Unlike most English batters, Buttler does not play with a high front elbow - once again, highlighting the role of unstructured free play in his development. "I have a very natural, bottom-handed grip," he told Sky Sports in 2018. "That's just me being myself… I've found a way to accelerate my bat through the ball, and that comes quite naturally with the way I hold my bat."
Whether playing the scoop or more conventional shots, there is a smooth, uncluttered simplicity to Buttler's approach. "The thing that stands out the most for me with Jos' batting is the power he creates with a relatively short and compact backlift," de Villiers observes.
"There's not a lot of twirls, twists and turns in his backlift, but he always finds a way to surprise the fielders and the bowlers with the amount of power that he creates by playing it late under his eyes and letting his forearms and wrists do the rest."


Over 2021 and 2022, Buttler attained new heights of T20 batting. Across the two World Cups, he scored more runs than anyone else, averaging 61.75 with a strike rate of 148. In between times, Buttler hit four centuries in an IPL season, equalling Kohli's 2016 record.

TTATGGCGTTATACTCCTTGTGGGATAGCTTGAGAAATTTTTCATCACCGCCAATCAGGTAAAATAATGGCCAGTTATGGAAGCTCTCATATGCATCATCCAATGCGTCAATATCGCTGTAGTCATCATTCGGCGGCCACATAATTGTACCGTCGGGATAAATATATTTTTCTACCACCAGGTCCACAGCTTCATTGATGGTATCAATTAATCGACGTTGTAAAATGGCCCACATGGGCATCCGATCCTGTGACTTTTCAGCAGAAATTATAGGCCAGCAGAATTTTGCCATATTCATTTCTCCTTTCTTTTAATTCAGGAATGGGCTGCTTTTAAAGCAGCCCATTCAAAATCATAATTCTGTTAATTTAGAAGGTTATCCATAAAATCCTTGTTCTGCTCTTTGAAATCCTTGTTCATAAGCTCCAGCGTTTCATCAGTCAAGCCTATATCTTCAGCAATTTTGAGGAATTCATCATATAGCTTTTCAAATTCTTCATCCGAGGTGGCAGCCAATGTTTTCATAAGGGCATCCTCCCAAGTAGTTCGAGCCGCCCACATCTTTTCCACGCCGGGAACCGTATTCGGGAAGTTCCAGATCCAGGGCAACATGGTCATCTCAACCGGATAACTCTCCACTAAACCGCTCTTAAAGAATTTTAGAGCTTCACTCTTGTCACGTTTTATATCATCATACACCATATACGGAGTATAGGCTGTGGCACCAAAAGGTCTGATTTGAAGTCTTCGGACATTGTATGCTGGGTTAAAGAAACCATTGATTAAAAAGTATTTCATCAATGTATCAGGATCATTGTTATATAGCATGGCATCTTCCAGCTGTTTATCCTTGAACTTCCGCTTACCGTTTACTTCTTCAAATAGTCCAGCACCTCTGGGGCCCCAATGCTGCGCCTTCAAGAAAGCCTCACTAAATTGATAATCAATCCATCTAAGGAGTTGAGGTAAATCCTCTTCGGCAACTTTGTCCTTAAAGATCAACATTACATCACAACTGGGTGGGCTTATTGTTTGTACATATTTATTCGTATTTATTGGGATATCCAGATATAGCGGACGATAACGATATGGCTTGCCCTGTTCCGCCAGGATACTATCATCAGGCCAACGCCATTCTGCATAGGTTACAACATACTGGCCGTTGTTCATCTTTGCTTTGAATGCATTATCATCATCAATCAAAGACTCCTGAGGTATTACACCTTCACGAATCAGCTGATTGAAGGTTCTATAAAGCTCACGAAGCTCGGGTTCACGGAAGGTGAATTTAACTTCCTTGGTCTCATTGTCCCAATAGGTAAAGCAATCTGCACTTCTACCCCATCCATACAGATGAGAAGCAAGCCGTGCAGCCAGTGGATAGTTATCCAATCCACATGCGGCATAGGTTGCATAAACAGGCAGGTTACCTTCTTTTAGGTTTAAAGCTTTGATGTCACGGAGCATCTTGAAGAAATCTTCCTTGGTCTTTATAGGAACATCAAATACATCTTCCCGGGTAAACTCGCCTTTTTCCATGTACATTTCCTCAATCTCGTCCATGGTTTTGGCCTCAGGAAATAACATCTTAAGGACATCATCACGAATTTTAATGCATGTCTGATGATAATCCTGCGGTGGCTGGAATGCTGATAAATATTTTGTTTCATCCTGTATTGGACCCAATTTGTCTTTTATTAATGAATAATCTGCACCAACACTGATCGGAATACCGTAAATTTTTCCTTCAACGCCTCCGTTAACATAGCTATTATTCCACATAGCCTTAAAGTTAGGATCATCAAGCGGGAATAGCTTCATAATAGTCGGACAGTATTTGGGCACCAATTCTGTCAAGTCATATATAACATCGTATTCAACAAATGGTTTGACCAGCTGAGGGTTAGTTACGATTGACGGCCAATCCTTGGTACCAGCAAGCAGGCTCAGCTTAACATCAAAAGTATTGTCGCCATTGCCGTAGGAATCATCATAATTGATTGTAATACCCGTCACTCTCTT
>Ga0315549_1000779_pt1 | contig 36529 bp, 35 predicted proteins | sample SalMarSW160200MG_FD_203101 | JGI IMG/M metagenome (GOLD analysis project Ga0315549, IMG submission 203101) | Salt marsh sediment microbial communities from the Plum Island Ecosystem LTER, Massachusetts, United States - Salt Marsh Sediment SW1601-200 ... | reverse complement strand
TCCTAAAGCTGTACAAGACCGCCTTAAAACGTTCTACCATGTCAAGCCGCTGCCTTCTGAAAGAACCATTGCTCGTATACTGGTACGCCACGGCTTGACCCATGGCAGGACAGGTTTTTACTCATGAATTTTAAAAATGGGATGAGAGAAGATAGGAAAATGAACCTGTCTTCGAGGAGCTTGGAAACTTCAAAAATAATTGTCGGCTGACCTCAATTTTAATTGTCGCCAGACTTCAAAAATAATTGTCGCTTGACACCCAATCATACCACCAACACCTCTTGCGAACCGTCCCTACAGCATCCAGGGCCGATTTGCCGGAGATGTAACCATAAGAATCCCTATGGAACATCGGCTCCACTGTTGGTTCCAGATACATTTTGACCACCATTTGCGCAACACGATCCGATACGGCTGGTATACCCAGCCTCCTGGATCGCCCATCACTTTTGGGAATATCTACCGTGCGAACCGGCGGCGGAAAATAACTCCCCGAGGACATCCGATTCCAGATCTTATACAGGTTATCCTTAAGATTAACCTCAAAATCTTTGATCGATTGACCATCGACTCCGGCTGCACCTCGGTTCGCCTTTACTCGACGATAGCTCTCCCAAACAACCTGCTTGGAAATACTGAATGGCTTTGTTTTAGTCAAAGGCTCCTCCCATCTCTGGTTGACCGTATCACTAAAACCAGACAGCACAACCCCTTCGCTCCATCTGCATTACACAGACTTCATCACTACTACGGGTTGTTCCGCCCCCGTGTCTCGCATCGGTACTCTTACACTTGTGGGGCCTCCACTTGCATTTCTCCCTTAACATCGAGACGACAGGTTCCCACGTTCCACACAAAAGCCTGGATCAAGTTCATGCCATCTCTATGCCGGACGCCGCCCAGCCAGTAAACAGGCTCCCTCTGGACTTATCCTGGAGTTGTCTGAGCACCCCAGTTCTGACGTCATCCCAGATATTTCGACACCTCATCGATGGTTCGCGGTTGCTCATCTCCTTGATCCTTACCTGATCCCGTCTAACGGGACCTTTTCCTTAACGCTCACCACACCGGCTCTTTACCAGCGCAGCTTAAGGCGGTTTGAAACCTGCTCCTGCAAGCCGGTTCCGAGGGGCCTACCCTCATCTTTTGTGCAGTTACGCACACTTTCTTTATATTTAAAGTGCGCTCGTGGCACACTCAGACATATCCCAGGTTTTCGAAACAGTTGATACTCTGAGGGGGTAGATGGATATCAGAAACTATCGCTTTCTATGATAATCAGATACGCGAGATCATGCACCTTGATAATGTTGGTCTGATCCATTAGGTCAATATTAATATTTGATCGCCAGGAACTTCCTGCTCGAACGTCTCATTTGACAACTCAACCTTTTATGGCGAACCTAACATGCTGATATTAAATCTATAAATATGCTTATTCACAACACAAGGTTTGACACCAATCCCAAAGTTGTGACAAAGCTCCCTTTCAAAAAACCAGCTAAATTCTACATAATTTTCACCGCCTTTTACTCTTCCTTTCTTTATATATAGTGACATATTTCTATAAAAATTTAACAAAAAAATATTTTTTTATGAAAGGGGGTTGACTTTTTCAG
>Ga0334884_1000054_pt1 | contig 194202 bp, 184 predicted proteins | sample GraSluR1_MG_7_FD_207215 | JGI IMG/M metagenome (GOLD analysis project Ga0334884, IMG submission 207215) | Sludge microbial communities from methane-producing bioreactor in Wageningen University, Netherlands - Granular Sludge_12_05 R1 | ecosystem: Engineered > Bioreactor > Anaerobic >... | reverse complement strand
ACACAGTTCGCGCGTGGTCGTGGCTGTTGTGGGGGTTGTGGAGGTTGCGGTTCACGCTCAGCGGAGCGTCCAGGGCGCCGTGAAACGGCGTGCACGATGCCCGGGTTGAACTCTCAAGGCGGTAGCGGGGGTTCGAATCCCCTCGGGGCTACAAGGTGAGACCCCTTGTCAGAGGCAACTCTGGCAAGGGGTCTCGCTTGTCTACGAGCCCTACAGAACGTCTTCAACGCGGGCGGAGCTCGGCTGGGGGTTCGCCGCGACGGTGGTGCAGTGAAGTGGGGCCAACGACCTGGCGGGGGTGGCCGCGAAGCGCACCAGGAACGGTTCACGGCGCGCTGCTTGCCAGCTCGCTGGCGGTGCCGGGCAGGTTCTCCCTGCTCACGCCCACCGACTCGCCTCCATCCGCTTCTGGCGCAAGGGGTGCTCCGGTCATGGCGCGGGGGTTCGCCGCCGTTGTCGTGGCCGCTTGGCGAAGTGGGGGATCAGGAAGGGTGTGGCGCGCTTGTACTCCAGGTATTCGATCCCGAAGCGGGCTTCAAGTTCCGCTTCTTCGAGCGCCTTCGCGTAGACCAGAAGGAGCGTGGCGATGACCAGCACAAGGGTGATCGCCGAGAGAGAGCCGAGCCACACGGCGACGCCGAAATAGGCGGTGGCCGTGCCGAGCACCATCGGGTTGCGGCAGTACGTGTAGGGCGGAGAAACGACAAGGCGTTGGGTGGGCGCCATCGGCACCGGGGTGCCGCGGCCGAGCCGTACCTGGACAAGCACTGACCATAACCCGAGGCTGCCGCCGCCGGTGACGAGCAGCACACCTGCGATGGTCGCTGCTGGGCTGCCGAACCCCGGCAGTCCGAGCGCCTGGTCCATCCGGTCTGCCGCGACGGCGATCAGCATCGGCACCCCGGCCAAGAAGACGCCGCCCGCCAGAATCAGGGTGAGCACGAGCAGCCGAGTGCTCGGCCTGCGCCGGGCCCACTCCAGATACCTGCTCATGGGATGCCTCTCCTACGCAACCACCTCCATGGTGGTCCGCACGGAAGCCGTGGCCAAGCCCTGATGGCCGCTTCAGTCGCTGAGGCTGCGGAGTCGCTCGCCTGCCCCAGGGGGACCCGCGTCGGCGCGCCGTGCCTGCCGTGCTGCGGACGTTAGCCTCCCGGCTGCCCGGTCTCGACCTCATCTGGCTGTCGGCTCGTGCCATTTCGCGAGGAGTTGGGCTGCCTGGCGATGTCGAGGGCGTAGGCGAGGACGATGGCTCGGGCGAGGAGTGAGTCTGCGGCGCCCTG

By April 2023, 60 players from the 12 Test-playing nations had made 500 runs in T20 internationals when opening. Of this group, Buttler had the second-best average and the fourth-best strike rate. T20 batters have traditionally been on a continuum between consistent players and destructive ones; Buttler defies this trade-off.
Buttler had played 44 T20Is as an opener, averaging 49.20 with a strike-rate of 152 - both significantly higher than when he batted in the middle order. As in his scoop shot, he had found a way to combine an artist's audacity with an accountant's reliability.
He does not stand out for his record alone; his style is just as distinctive. England were so long the tortoises in white-ball cricket. In Buttler, they have found a hare - a player at the heart of the game's evolution.